For CSF leaks, questions to ask your healthcare provider include:

  • What is likely causing my symptoms or condition?
  • What tests do I need?
  • Is my condition likely temporary or long-lasting?
  • What is the best course of action?
  • Would losing weight help my condition?
  • I have these other health conditions. How can I best manage them together?
  • Are there restrictions I need to follow?
  • Should I see a specialist?
  • Are there brochures or other printed material that I can have? What websites do you recommend?

Don't hesitate to ask other questions.

What to expect from your doctor

Your healthcare professional is likely to ask you questions, including:

  • Have your symptoms been continuous or do they come and go?
  • How severe are your symptoms?
  • What, if anything, seems to improve your symptoms?
  • What, if anything, seems to worsen your symptoms?

CSF leak (Cerebrospinal fluid leak) care at Mayo Clinic

Nov. 21, 2023
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  3. Sun-Edelstein C, et al. Spontaneous intracranial hypotension: Treatment and prognosis. https://www.uptodate.com/contents/search. Accessed Sept. 16, 2023.
  4. Cranial/base of skull CSF leak. AskMayoExpert. Mayo Clinic; 2023.
  5. Kumar R, et al. Cerebrospinal fluid leaks, spontaneous intracranial hypotension, and Chiari I malformation. Neurosurgery Clinics of North America, 2023; doi:10.1016/j.nec.2022.08.012.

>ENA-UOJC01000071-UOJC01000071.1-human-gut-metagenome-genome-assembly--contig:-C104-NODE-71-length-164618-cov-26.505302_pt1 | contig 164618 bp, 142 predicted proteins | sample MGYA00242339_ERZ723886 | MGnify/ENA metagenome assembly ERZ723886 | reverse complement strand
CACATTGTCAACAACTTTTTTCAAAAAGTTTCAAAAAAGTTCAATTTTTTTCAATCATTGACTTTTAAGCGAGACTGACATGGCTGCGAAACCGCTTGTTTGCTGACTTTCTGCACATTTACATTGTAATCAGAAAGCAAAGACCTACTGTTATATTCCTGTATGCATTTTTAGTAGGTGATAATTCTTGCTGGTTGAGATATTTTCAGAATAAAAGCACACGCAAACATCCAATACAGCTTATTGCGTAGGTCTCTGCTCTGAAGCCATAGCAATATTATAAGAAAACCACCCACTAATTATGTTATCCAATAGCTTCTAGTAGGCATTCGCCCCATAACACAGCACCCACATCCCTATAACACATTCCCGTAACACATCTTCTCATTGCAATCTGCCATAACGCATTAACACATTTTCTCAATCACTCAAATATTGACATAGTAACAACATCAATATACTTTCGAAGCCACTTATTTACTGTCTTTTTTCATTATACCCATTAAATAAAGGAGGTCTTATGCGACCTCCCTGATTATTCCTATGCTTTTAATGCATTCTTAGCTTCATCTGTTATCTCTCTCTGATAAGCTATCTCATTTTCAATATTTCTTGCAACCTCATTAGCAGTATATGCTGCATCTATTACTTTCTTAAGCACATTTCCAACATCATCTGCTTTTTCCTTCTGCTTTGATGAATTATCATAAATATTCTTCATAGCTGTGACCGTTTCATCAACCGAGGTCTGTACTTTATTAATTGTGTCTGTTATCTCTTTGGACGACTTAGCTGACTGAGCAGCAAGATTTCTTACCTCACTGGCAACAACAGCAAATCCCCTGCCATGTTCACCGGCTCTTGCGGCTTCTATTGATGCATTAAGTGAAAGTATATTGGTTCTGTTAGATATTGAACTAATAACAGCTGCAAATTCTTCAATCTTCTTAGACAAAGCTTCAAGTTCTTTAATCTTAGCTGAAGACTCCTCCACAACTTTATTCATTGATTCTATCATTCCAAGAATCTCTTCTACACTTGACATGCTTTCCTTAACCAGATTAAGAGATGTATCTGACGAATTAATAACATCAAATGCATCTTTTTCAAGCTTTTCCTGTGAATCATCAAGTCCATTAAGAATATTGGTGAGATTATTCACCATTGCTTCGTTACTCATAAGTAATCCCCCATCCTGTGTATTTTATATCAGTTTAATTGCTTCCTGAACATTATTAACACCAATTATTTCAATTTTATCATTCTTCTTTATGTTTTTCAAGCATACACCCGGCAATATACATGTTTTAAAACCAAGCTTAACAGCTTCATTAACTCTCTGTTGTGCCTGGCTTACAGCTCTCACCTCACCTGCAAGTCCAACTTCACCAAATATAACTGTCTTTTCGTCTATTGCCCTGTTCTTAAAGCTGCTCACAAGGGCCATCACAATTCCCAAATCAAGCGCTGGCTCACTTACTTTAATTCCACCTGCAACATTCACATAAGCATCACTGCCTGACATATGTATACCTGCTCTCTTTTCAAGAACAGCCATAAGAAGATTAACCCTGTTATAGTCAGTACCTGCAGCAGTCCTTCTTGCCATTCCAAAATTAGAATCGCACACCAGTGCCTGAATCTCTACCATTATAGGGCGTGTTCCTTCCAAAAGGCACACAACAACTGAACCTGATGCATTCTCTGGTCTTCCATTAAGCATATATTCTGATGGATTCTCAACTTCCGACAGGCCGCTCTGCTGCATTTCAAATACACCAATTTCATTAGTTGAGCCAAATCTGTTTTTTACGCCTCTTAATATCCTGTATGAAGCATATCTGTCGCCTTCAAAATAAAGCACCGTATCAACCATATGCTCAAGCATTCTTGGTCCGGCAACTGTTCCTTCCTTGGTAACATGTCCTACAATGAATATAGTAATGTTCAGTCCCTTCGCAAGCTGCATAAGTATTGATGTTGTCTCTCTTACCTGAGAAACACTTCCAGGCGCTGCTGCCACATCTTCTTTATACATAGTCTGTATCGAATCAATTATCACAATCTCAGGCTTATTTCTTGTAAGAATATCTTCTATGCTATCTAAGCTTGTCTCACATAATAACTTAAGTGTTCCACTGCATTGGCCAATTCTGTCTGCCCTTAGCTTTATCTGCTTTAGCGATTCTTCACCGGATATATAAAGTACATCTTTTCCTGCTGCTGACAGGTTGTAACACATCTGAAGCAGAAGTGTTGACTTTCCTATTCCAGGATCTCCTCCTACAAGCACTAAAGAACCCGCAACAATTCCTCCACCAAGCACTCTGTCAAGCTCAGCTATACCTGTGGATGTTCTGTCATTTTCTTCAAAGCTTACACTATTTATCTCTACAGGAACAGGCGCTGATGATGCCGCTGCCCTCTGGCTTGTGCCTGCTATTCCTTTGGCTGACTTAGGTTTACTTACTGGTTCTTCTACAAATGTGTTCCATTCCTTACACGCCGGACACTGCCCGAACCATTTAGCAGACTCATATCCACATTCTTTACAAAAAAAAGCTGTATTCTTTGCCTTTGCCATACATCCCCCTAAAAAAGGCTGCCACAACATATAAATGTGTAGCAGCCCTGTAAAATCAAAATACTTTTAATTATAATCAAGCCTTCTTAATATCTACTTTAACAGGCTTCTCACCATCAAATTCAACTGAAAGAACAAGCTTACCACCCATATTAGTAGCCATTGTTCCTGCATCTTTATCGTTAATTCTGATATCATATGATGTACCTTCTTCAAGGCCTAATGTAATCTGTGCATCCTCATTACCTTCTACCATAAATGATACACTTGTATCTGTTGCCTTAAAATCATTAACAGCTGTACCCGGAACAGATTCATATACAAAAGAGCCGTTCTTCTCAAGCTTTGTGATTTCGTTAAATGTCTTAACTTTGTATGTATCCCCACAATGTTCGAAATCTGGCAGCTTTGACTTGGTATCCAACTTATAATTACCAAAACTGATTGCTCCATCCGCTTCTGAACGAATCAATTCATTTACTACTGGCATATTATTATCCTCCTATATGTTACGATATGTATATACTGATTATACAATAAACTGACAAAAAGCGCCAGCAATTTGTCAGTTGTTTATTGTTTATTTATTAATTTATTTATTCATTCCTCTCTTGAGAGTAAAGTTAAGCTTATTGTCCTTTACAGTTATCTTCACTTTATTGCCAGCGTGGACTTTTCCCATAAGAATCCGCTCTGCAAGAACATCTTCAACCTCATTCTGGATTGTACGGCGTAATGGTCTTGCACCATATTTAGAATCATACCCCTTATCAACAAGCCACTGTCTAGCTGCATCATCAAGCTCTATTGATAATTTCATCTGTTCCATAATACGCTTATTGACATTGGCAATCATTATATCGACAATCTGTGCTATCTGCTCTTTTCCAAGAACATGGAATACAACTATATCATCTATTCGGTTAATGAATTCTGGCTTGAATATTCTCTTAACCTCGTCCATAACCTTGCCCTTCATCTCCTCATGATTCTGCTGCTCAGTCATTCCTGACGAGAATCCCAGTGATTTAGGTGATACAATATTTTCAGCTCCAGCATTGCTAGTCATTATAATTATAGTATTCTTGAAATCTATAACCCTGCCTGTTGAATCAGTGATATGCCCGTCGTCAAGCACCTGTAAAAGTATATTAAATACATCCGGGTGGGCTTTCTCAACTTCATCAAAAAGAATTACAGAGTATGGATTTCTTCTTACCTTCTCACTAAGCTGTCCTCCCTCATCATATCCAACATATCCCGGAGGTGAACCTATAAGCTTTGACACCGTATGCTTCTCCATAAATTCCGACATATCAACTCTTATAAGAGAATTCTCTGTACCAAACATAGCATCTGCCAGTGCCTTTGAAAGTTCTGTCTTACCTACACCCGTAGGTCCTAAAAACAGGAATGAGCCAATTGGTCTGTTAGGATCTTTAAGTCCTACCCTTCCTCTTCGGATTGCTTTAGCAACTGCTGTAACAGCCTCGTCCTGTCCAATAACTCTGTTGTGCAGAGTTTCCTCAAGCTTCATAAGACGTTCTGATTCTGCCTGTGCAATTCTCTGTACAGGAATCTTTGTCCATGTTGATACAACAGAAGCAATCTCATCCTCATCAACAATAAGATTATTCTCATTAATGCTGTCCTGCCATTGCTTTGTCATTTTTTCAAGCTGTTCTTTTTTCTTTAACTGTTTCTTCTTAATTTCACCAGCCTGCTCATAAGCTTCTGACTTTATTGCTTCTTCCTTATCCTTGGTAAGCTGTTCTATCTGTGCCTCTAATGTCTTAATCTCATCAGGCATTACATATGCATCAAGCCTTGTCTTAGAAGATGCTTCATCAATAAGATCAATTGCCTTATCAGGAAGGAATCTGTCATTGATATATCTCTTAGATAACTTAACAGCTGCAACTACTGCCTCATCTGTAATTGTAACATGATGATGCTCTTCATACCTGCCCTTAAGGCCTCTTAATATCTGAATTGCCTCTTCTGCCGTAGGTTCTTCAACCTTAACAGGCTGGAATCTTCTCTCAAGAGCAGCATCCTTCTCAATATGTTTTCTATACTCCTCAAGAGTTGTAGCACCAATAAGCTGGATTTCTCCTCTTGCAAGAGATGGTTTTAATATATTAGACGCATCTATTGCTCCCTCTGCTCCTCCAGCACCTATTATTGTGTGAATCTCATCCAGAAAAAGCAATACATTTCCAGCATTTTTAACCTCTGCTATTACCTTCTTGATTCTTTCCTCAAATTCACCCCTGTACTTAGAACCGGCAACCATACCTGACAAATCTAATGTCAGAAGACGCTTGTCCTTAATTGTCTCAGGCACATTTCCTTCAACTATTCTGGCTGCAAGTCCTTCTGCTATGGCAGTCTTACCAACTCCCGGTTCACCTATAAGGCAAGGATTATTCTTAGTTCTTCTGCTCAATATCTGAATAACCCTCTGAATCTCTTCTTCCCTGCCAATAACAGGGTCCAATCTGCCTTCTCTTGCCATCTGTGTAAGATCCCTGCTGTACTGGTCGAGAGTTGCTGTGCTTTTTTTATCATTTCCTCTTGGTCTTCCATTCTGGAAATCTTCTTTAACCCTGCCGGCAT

6. Jankovic J, et al., eds. Headache and other craniofacial pain. In: Bradley and Daroff's Neurology in Clinical Practice. 8th ed. Elsevier; 2022. https://www.clinicalkey.com. Accessed Sept. 16, 2023.
  7. Winn HR, ed. Cerebrospinal fluid disorders and transitional neurosurgery. In: Youmans and Winn Neurological Surgery. 8th ed. Elsevier; 2023. https://www.clinicalkey.com. Accessed Sept. 16, 2023.
  8. Schievink WI. Spontaneous intracranial hypotension. New England Journal of Medicine. 2021. doi:10.1056/NEJMra2101561.
  9. Ami T. Allscripts EPSi. Mayo Clinic. Sept. 4, 2023.
  10. Park JK, et al. Cranial cerebrospinal fluid leaks. https://www.uptodate.com/contents/search. Accessed Sept. 16, 2023.
  11. Cutsforth-Gregory J (expert opinion). Mayo Clinic. Sept. 29, 2023.